This follows their application for emergency approval to the US Food and Drugs Administration on 20 November and to the UK’s Medicines and Healthcare Regulatory Agency on 23 November.
Pfizer/BioNTech announced on 18 November that their vaccine protected 95% of people over 65-years-old from COVID-19, and that the results indicated it was equally effective across all ethnicities.
The EMA said it plans to decide on authorisation of the Pfizer/BioNTech vaccine by 29 December. The European Commission also said that it is poised to issue final authorisation of the vaccine days after its EMA approval.
The US-German partners’ application for EU authorisation comes one day after US-based Moderna (MRNA) submitted its vaccine to the European and US drug regulators for emergency approval. Final data analysis from Moderna’s large-scale trial found its vaccine to be 94.1% effective at protecting people from the virus – and 100% when it came to preventing severe cases of COVID-19.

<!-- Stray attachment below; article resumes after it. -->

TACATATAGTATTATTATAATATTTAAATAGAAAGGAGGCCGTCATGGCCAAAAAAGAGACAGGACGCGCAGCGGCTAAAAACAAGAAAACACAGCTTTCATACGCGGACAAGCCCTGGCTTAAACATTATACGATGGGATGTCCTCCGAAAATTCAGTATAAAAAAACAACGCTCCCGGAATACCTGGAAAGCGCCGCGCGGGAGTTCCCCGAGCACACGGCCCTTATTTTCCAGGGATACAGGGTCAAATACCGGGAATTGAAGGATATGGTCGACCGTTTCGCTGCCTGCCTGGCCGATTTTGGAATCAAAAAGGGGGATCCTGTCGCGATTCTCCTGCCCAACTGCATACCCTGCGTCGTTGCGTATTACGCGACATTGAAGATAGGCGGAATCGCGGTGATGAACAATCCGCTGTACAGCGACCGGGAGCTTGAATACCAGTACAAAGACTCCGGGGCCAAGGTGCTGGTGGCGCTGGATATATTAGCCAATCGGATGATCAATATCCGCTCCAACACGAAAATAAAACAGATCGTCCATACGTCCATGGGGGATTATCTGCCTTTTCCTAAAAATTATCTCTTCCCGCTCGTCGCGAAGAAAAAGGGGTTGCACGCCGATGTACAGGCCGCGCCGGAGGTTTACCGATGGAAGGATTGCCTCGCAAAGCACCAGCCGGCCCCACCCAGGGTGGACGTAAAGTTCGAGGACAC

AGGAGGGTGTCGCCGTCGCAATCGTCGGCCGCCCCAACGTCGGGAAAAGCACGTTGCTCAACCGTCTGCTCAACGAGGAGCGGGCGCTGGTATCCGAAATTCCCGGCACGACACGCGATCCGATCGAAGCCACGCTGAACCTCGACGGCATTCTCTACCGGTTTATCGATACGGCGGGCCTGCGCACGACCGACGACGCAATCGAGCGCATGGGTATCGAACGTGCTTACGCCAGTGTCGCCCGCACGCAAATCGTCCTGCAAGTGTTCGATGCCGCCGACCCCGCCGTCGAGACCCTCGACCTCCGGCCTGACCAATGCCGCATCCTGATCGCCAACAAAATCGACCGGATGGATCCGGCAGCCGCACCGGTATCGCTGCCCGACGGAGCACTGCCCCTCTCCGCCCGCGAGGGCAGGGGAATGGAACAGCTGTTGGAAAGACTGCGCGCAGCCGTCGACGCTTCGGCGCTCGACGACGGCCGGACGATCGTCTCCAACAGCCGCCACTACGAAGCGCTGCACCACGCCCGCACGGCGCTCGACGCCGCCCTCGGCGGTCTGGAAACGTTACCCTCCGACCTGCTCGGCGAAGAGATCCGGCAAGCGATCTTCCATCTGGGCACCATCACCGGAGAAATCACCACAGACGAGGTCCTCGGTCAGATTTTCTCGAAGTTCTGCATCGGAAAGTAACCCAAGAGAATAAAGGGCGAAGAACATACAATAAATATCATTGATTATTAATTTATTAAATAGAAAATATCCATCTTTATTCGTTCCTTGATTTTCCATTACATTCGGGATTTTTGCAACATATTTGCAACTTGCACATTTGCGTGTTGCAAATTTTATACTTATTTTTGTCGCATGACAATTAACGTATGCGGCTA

BioNtech and Pfizer were the first in the vaccine race to report success in large-scale Phase 3 trials in early November. Both BioNTech and Moderna have developed vaccines based on messenger RNA biotechnology, which work by transmitting a genetic code to cells telling them to produce a protein, which in turn activates the immune system.
The European Commission has already bought 300 million doses of the BioNTech vaccine and 160 million of doses of the Moderna one.
The UK government has secured 7 million doses of the Moderna vaccine, and 40 million doses of the Pfizer/ BioNTech vaccine.
According to a report in the Financial Times today, the UK could start vaccinating with the Pfizer vaccine as soon as 7 December, hours after it receives approval from the UK’s Medicines and Healthcare Regulatory Agency.
Watch: Moderna seeks US vaccine authorisation